by Nico Isaac
Updated: November 07, 2018
The chart below of crude oil looks at the final week of October. You can see that after a few days of sideways action, prices turned up on October 26. The question before traders that day was simple: Would crude's price keep rising?
At the time, news reports focused on two main events. The only problem was, those events were set to move crude oil in every possible direction.
Event One: The large stock market sell-off, which was supposedly bearish for crude oil.
"Oil Prices Pulled Down by Global Stock Market Plunge"
(Oct. 26 Economic Times)
But, another article said it was a temporary blip for crude oil.
"Oil Prices Steady After Stock Market Plunge"
(Oct. 26 Fox Business)
And, still a third headline claim it could reportedly hold oil hostage for weeks to come:
"Oil is likely to continue to follow the stock market
until conditions normalize, which could take weeks."
(Oct. 26 MarketWatch)
Event Two: Looming sanctions on Iran. They were supposedly bullish for oil:
"Oil Rises Ahead of Iran Sanctions"
(Oct. 26 Reuters)
Until, that is, oil prices decided to ignore the bullish boost:
"Oil falls on Oversupply Worries Despite Iran Sanctions"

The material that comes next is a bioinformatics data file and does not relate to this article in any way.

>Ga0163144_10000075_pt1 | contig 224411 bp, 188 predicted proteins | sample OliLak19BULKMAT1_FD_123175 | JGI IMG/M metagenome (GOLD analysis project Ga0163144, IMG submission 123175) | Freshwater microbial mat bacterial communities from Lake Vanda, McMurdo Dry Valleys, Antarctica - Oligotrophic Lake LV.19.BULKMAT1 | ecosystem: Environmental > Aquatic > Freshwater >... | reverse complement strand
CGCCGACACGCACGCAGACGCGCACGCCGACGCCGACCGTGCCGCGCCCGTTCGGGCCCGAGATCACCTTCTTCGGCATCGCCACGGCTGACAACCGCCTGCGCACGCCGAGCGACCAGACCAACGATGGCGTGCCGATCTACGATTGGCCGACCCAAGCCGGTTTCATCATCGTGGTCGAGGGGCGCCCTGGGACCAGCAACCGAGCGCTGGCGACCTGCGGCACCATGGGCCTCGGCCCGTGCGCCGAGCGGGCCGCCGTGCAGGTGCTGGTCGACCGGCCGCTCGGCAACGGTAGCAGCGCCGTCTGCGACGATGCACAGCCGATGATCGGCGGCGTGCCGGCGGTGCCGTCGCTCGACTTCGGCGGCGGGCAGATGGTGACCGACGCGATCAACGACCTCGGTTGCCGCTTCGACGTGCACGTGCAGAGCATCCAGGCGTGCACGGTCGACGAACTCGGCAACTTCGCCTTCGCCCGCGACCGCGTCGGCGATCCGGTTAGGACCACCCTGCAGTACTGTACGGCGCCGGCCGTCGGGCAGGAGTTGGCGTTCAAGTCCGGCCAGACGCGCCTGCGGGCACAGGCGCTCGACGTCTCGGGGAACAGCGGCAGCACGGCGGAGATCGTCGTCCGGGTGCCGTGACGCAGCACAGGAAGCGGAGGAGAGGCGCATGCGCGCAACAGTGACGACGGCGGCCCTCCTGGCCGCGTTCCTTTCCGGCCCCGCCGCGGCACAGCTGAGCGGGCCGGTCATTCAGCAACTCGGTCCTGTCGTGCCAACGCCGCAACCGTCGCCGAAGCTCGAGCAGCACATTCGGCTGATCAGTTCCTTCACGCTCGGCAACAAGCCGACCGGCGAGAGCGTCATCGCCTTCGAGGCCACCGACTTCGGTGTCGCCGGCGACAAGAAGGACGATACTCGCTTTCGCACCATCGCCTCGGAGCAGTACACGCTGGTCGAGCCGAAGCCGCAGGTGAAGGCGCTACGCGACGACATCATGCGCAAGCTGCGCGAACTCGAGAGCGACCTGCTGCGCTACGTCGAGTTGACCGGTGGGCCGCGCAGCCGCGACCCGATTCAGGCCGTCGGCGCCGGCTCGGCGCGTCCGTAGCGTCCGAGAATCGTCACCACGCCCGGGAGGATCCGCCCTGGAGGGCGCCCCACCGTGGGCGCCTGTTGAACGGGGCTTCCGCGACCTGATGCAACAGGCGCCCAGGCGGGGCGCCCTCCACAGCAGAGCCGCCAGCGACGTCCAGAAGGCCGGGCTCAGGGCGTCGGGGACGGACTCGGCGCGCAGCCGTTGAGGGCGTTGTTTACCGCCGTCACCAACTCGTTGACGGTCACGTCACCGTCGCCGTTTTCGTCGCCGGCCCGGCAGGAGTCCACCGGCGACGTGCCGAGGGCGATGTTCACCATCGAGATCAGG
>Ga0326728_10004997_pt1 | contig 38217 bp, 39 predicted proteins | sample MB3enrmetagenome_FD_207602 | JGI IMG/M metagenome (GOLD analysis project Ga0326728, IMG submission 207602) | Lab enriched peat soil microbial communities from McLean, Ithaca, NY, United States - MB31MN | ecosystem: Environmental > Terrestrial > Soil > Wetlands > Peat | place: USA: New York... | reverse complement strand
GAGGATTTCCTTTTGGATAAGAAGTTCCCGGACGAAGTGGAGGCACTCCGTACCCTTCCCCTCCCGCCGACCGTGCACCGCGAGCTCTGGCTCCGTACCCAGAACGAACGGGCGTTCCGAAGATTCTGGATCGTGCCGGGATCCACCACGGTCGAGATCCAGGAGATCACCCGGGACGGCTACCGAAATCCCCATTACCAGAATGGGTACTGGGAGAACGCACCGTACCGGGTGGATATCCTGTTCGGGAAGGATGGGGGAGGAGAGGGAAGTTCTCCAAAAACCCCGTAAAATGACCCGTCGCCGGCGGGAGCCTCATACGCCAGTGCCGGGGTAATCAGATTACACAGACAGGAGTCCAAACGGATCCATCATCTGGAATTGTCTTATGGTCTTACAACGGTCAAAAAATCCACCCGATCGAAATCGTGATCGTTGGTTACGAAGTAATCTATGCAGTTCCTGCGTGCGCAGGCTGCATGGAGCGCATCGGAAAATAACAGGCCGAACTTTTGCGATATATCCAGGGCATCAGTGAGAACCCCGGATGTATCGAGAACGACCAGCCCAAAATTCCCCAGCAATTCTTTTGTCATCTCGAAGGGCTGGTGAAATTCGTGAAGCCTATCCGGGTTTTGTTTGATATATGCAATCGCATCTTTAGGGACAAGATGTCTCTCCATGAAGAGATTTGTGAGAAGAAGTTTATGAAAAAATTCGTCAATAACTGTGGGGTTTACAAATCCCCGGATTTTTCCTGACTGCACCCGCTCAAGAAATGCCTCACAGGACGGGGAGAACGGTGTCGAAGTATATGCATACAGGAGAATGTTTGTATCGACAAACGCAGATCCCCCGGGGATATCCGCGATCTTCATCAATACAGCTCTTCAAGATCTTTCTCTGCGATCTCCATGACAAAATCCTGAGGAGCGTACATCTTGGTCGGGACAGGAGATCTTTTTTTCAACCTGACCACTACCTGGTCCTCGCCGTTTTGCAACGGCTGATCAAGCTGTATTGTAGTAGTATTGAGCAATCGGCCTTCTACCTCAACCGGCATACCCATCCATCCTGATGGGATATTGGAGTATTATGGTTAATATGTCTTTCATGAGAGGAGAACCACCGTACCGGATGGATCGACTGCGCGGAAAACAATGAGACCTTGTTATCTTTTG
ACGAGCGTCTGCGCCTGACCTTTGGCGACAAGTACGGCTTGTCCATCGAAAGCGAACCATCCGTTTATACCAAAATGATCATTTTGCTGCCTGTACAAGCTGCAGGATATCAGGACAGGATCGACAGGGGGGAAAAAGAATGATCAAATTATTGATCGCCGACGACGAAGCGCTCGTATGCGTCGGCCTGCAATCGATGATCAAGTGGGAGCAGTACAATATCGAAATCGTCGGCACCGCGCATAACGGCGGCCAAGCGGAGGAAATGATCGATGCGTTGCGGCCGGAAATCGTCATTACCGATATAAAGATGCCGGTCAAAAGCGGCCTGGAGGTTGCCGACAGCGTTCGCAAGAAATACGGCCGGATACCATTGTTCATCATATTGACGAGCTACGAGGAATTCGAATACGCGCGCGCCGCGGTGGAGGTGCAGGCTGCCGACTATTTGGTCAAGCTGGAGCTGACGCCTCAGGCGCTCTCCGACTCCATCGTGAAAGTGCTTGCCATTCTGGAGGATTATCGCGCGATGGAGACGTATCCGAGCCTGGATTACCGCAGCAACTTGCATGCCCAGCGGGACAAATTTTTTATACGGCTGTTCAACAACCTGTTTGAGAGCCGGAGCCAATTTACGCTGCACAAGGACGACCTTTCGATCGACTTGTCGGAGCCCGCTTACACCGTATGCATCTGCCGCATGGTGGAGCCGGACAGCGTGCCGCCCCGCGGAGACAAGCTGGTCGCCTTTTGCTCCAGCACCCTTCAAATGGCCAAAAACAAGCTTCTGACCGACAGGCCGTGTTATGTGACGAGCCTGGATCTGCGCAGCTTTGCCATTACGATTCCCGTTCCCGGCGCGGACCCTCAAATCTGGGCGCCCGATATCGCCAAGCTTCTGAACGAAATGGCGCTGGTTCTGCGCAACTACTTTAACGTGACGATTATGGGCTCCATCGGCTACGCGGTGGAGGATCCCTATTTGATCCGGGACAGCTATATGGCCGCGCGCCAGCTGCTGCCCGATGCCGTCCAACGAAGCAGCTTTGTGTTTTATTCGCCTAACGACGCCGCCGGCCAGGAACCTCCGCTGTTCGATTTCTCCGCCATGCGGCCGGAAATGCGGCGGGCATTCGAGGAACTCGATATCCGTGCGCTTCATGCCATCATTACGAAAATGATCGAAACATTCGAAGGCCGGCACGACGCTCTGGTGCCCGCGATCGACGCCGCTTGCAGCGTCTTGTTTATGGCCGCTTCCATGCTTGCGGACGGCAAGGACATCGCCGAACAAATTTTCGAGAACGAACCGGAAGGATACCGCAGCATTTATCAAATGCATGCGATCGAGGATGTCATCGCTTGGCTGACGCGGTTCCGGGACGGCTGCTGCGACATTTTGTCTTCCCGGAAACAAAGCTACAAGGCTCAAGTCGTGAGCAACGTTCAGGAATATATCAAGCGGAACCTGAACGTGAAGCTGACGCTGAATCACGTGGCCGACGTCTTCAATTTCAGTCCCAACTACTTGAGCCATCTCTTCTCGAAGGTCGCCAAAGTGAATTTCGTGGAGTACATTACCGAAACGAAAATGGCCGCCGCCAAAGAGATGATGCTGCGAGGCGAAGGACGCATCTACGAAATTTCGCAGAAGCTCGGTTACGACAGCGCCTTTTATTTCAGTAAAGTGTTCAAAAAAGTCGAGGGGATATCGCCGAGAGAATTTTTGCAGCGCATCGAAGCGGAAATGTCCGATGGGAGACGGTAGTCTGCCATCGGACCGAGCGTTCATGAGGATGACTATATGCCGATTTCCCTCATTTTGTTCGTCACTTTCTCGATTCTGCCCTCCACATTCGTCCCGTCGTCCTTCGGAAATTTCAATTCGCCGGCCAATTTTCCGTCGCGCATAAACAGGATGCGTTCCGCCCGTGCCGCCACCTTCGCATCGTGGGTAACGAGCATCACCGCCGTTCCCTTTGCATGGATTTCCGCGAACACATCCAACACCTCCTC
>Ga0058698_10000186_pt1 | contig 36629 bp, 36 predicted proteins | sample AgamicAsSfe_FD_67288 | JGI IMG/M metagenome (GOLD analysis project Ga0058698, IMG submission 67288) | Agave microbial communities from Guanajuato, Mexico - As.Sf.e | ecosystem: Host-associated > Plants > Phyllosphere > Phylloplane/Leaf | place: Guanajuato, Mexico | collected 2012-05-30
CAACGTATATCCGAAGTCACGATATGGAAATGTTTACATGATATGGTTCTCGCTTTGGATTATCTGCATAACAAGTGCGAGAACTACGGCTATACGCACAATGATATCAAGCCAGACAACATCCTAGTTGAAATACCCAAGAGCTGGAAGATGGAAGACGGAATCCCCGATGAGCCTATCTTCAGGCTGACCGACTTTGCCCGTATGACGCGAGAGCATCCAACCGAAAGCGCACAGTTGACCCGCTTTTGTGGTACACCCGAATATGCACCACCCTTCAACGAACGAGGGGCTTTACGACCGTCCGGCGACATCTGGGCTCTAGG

(Oct. 26 LiveMint)
All of which was to say: Conventional wisdom could not get its story straight about oil's next move.
But on October 26, our Energy Pro Service wrote one scenario for oil's near-term future, titled "Big Picture Bearish Outlook." There, chief energy analyst Steve Craig drew a bold line pointed down and said:
"The rally should prove corrective and set the stage for further decline.
Trade below the 66.20 overnight low should be a good clue and I'll be looking for acceleration into new low ground to strengthen the immediately bearish case."
From there, crude oil soon committed to the downside, moving below 66.20 and ending October with its worst monthly performance in two years.
So: Every oil trader wants to know whether oil's freefall is finally over.
And, every oil trader can have the answer today -- in our Energy Pro Service. See below for more.
Riddle me this: The news is bullish, but oil and ETFs FALL.
Or, oil inventories are reported full, and prices RALLY.
As a trader, you see it all the time. If you sweep such "inconsistencies" under the rug, you’re missing the point.
Oftentimes, crude and natgas go where traders' psychology goes. And no other forecasting method lets you track this powerful force -- and forecast it -- as Elliott waves do.
What if you had someone in your corner to help you watch the waves of psychology in the energy markets in real time? Someone who stays alert even when you take a break? Whose job it is to help you catch the right move?